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  • Writer's pictureChef Dylan


This recipe is super simple. As a kid I loved the crunchy golden batter on the outside and the soft flakey fish on the inside.

The classic combination of battered fish and chips has strong ties to the UK and as much as I've had my fair share of delicious fish suppers during my time over there this recipe is inspired by the way my father taught me to make it. You can add some homemade chips and a simple salad and you will have a classic pub meal on the table in about an hour.

Homemade fish and chips takes me straight back to my childhood. Searching through my memory files suddenly the sight of my Dad pulling the ring on a can of Tooheys, sneaking a cheeky swig and then pouring the golden coloured liquid into a bowl with the unmistakable yeasty smell filling the air flashes before my mind’s eye. Beer makes such a great base for batter because it adds 3 important ingredients - carbon dioxide, foaming agents and alcohol - each of which brings to bear different aspects of physics and chemistry to make the batter light and crisp. Alcohol evaporates faster than water, so a beer batter doesn’t have to cook as long as one made only with water or milk. The faster the batter crisps, the lower the risk of overcooking the fish.

Did you know? Fried fish was first introduced and sold by Jewish refugees arriving in London’s East End around the 16th century. Almost certainly the oldest fish and chip shop or ‘chippie’ was opened in London by Joseph Malin around 1860, who sold fish 'fried in the Jewish fashion'. Pre-1960s portions were traditionally wrapped in old newspaper and this was practiced here too in Australia. This age-old tradition was used to soak up excess grease and kept prices down. This practice survived as late as the 1980s when it was ruled unsafe for food to come into contact with newspaper ink without any grease-proof paper in between, though plain unprinted paper is still popular today and arguably more sustainable than the alternatives.

My father had me when he was 21 and was a mad keen fisherman. By the time I was five he had managed to go halves in a ‘put put’ boat with his friend Michael Gleeson, a spirited befreckled young chap, with a mop of fiery red hair. I will never forget my fist fishing trip, my sleeping body being gently rocked by my father as he whispers “It's time to get up mate”. I blink and struggle to see as it’s still dark, and the faint light from the kitchen down the hall is my only source of light. Dad sits me up and dresses me in a pair of tracksuit pants and a jumper as we head into the kitchen. I smell fresh coffee and Mum is up making us some lunch from last night’s sausages, halved and placed into a toasted sandwich lathered with tomato sauce.

We pick up Mick from his house and it's still dark, with only the orange glow of street lights illuminating our way. Dad and Mick are excited as we pull up to the jetty. Dad says, “Look up there” as he points to the clear starry night “That's Halley’s Comet!”. I watch in awe as a star with a bright tail zooms across the sky. “A great omen,” says Mick. “You won’t see that again for another 75 years, boy” he says looking at me. “We’ll probably never see it again in our lifetimes” he adds. We get into a small dinghy and Dad begins to row us out to the boat. Mick lifts me up and Dad starts the engine.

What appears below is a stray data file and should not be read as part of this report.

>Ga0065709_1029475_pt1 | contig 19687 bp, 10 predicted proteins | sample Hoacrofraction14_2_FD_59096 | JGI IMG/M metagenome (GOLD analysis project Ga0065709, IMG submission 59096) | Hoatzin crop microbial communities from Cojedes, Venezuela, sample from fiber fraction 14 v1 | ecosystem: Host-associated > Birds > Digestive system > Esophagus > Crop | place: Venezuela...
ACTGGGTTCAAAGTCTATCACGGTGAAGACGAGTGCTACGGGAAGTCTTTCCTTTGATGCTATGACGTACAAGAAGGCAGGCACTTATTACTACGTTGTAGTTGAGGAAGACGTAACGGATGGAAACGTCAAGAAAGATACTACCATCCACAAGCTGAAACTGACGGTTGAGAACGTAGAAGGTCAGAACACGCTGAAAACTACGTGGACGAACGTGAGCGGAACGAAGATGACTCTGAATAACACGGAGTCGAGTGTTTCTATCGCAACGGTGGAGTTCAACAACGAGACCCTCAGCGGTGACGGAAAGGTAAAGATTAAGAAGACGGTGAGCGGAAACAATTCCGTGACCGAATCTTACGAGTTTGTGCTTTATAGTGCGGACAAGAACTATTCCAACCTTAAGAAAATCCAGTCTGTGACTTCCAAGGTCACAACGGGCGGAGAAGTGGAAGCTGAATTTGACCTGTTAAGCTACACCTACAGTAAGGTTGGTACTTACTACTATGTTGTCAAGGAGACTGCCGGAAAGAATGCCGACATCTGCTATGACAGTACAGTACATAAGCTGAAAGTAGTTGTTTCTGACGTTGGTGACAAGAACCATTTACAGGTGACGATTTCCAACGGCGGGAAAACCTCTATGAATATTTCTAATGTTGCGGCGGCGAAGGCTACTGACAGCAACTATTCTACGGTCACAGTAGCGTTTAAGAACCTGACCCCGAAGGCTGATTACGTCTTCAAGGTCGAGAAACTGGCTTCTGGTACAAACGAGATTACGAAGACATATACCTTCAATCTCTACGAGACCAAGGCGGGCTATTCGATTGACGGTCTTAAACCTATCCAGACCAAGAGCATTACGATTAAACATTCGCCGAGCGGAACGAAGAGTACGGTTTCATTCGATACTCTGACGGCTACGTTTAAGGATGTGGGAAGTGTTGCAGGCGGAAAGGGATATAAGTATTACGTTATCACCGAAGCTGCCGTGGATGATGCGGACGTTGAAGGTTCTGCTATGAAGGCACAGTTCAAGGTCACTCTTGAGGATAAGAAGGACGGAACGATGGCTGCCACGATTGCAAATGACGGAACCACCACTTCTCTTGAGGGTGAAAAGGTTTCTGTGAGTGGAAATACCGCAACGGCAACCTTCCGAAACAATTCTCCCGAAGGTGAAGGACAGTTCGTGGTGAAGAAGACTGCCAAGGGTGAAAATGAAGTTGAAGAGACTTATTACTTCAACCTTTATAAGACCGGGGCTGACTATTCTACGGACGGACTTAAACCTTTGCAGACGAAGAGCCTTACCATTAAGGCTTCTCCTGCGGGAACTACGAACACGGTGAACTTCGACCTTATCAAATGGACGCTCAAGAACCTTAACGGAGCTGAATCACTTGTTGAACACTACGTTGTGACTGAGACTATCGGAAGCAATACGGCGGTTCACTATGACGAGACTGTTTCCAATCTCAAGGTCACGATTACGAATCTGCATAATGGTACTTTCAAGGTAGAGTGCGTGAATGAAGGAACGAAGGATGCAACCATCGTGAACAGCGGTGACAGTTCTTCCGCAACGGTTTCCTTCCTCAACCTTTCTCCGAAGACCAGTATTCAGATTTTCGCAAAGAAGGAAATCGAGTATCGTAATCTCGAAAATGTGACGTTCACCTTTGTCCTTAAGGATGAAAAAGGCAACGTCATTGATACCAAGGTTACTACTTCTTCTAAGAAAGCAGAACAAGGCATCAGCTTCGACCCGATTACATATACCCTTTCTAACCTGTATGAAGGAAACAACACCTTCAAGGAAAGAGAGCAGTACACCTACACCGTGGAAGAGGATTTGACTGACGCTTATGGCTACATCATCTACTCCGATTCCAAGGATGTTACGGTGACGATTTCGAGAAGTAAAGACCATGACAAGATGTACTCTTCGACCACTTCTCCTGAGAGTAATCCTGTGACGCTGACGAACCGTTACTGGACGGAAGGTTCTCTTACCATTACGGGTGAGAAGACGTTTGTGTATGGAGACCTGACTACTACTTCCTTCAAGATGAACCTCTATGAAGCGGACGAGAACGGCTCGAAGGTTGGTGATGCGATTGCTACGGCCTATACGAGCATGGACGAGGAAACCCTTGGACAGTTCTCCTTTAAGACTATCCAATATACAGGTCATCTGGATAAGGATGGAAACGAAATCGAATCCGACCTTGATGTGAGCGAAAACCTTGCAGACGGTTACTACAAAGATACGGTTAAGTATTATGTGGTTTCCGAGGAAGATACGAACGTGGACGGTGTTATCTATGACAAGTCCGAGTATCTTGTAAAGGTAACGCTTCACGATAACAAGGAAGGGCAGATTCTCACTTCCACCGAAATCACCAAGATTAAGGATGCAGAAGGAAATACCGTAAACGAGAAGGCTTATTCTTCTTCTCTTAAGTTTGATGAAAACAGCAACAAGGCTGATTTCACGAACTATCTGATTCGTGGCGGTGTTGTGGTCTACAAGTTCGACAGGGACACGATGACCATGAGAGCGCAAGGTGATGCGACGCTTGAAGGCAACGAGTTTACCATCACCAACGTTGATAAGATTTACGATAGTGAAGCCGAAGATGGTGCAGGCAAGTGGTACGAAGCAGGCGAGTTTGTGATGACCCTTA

As the ‘put put’ sound of the motor slowly takes us through the headlands the sun is rising the clouds are a dark shade of lilac and pink and cries of the circling seagulls fill my ears. ‘We’ caught 30 fish that day and I was convinced my Dad was the best fisherman in the world. I’ve added a little twist to this recipe by using my Spartan marinade on the fish. Its lemony peppery goodness really livens up the fish.

Chef Dylan tip: If you have a keen fisherman in the family, buying a small domestic deep fryer is very inexpensive and you will get a lot of use from it. They are a great little piece of kitchen equipment especially when the proud hunter brings home their fresh catch of the day.

PREP TIME: 15 mins




  • 700g boneless flathead

  • 2 tbsps SPARTAN

  • ¼ cup rice flour

  • Lemon wedges, for garnish


  • ¾ cup plain flour

  • ¼ cup rice flour

  • 1¼ tsp baking powder

  • ¼ tsp salt

  • 1 cup very cold lager

  • 4 - 5 cups vegetable oil


  1. Pat fish dry using paper towel. Cut into fillets or fingers 7cm x 3cm fingers if you prefer. If you have very thick fillets, cut in half horizontally.

  2. Place ¼ cup rice flour in a shallow bowl.

  3. Heat 10cm oil in a large heavy based pot over medium high heat to 190°C or fill and heat your deep fryer.

  4. While oil is heating, take 3 or 4 pieces of fish and season with SPARTAN. Massage gently on both sides then coat in rice flour and shake off excess. Repeat with the rest of the fish pieces.

  5. Cold batter: Just before cooking, whisk together the flour, rice flour, baking powder and salt. Add the very cold beer into the batter and whisk just until incorporated evenly into the flour. A word of caution: Do not over mix; don’t worry about flour lumps. It should be a fairly thin batter but fully coat the back of a spoon. If too thick, add more beer but only 1 tablespoon at a time.

  6. Dip a piece of fish in the batter then let the excess drip off very briefly.

  7. Carefully lower into oil, dropping it in away from you, one piece at a time. Don't crowd the pot or deep fryer. Fry in batches for ~3 minutes, flipping after about 2 minutes, until deep golden.

  8. Drain on paper towels. Repeat with remaining fish. Serve straight awaybut they'll stay crisp for approx. 15 to 20 minutes.


Serve up with chips, preferably homemade and drizzle with some fresh lemon.


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